Letter | Published:

Restoration of vision after de novo genesis of rod photoreceptors in mammalian retinas

Naturevolume 560pages484488 (2018) | Download Citation

Abstract

In zebrafish, Müller glia (MG) are a source of retinal stem cells that can replenish damaged retinal neurons and restore vision1. In mammals, however, MG do not spontaneously re-enter the cell cycle to generate a population of stem or progenitor cells that differentiate into retinal neurons. Nevertheless, the regenerative machinery may exist in the mammalian retina, as retinal injury can stimulate MG proliferation followed by limited neurogenesis2,3,4,5,6,7. Therefore, there is still a fundamental question regarding whether MG-derived regeneration can be exploited to restore vision in mammalian retinas. Gene transfer of β-catenin stimulates MG proliferation in the absence of injury in mouse retinas8. Here we report that following gene transfer of β-catenin, cell-cycle-reactivated MG can be reprogrammed to generate rod photoreceptors by subsequent gene transfer of transcription factors essential for rod cell fate specification and determination. MG-derived rods restored visual responses in Gnat1rd17Gnat2cpfl3 double mutant mice, a model of congenital blindness9,10, throughout the visual pathway from the retina to the primary visual cortex. Together, our results provide evidence of vision restoration after de novo MG-derived genesis of rod photoreceptors in mammalian retinas.

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Acknowledgements

This research was supported by National Institutes of Health grants R01 EY024986, R01 EY021502, R01 EY014454, R01 EY021372, R01 EY015788, R01 EY023105, R01 EY021195, R01 EY014990, P30 EY026878, Pew Scholars Program in the Biomedical Sciences, Research to Prevent Blindness and the McGraw Family Foundation for Vision Research.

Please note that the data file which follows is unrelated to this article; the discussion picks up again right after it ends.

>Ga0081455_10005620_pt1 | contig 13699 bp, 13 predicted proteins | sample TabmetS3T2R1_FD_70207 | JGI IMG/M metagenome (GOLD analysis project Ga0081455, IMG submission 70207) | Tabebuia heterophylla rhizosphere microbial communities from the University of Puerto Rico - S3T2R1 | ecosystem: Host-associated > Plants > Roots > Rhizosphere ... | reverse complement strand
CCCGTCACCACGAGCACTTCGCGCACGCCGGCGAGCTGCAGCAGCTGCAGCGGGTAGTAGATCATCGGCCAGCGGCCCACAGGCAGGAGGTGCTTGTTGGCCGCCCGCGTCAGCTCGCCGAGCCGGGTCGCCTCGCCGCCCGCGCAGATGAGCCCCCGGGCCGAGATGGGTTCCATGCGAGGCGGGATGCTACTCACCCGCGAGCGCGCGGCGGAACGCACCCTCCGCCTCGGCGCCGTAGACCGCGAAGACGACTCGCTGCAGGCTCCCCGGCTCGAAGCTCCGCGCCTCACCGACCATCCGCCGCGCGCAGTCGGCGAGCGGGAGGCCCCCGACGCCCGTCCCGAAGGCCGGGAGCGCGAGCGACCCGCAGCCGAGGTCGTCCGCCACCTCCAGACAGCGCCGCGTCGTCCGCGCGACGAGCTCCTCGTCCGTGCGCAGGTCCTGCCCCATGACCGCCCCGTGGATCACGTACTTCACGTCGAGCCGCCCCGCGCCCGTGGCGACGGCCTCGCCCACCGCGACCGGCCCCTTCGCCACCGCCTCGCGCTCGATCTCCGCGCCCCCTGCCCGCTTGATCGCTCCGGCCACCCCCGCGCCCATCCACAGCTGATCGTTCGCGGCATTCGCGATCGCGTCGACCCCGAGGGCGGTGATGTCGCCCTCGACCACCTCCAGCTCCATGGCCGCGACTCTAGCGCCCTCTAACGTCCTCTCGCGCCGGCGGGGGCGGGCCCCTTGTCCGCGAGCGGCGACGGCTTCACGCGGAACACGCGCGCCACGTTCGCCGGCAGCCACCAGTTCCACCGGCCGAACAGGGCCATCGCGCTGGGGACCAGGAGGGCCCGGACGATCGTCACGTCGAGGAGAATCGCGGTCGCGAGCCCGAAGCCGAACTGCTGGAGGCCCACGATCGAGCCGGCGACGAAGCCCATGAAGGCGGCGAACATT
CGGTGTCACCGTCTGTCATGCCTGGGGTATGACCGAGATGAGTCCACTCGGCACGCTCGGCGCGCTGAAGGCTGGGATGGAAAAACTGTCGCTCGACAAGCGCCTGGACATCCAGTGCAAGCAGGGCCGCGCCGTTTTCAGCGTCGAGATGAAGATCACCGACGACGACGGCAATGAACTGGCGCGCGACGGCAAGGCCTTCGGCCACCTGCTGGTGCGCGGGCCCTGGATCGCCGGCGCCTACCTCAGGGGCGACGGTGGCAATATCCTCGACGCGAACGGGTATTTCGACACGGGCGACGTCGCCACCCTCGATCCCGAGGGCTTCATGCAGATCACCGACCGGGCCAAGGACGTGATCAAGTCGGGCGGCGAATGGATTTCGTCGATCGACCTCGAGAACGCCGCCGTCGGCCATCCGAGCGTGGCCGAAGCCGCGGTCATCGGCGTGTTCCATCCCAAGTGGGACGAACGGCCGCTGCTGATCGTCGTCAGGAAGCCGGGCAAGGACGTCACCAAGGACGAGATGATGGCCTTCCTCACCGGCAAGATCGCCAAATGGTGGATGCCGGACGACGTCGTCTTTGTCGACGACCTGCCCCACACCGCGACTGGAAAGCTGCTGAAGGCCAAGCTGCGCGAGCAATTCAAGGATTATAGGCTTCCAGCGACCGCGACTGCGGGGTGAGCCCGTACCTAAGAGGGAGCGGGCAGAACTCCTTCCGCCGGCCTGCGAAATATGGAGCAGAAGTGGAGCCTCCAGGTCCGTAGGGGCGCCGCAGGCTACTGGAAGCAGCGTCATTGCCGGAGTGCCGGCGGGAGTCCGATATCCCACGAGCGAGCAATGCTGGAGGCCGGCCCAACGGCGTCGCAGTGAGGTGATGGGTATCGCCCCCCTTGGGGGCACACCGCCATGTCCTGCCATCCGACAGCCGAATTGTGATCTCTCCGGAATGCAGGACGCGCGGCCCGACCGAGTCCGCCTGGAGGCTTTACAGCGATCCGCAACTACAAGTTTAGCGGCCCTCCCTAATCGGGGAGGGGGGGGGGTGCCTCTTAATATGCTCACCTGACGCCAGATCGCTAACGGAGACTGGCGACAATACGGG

Reviewer information

Nature thanks Z. He, A. Huberman and the other anonymous reviewer(s) for their contribution to the peer review of this work.

Author information

Affiliations

  1. Department of Ophthalmology, Icahn School of Medicine at Mount Sinai, New York, NY, USA

    • Kai Yao
    • , Suo Qiu
    •  & Bo Chen
  2. State Key Laboratory of Ophthalmology, Zhongshan Ophthalmic Center, Sun Yat-sen University, Guangzhou, China

    • Suo Qiu
  3. Department of Ophthalmology and Visual Science, Yale University School of Medicine, New Haven, CT, USA

    • Yanbin V. Wang
    • , Silvia J. H. Park
    • , David Zenisek
    • , Michael C. Crair
    •  & Jonathan B. Demb
  4. Department of Cellular and Molecular Physiology, Yale University School of Medicine, New Haven, CT, USA

    • Yanbin V. Wang
    • , Bhupesh Mehta
    • , David Zenisek
    •  & Jonathan B. Demb
  5. Department of Neuroscience, Yale University School of Medicine, New Haven, CT, USA

    • Ethan J. Mohns
    •  & Michael C. Crair
  6. Department of Biophysics, National Institute of Mental Health and Neuro Sciences, Bangalore, India

    • Bhupesh Mehta
  7. Department of Cell Biology, Center for Cellular and Molecular Imaging, Yale University School of Medicine, New Haven, CT, USA

    • Xinran Liu
  8. The Jackson Laboratory, Bar Harbor, ME, USA

    • Bo Chang
  9. Department of Neuroscience, Icahn School of Medicine at Mount Sinai, New York, NY, USA

    • Bo Chen
  10. Department of Developmental and Regenerative Biology, Icahn School of Medicine at Mount Sinai, New York, NY, USA

    • Bo Chen

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Contributions

K.Y. and S.Q. performed injections, immunohistochemistry and imaging analysis. Y.V.W., S.H.J.P. and J.B.D. performed retinal ganglion cell recordings. E.J.M. and M.C.C. performed cortical recordings. B.M. and D.Z. performed calcium current recordings. X.L. performed transmission electron microscopy analysis. B.Cha. provided Gnat1rd17Gnat2cpfl3 double mutant mice. B.Che. designed the study and wrote the paper with instrumental input from J.B.D.

Competing interests

The authors declare no competing interests.

Corresponding author

Correspondence to Bo Chen.

Extended data figures and tables

  1. Extended Data Fig. 1 MG may undergo only one cell division after β-catenin gene transfer.

    a, A schematic of the EdU/BrdU double-labelling experiment. Wild-type retinas were injected with ShH10-GFAP-β-catenin (0 day), followed by an injection of EdU (10 days). BrdU was either co-injected with EdU (0 h) or injected 24 h after EdU injection (24 h). Retinas were collected 14 days after β-catenin gene transfer. bg, Detection of EdU and BrdU labelled MG. Scale bar, 20 µm. h, Percentage of MG labelled by EdU (EdU+BrdU, green), BrdU (red), or both (EdU+BrdU+, yellow). Experiments were repeated 3 times with similar results. Data are presented as mean ± s.e.m., n = 4 retinas.

  2. Extended Data Fig. 2 A MG-derived rod differentiation was observed across the whole retinal section.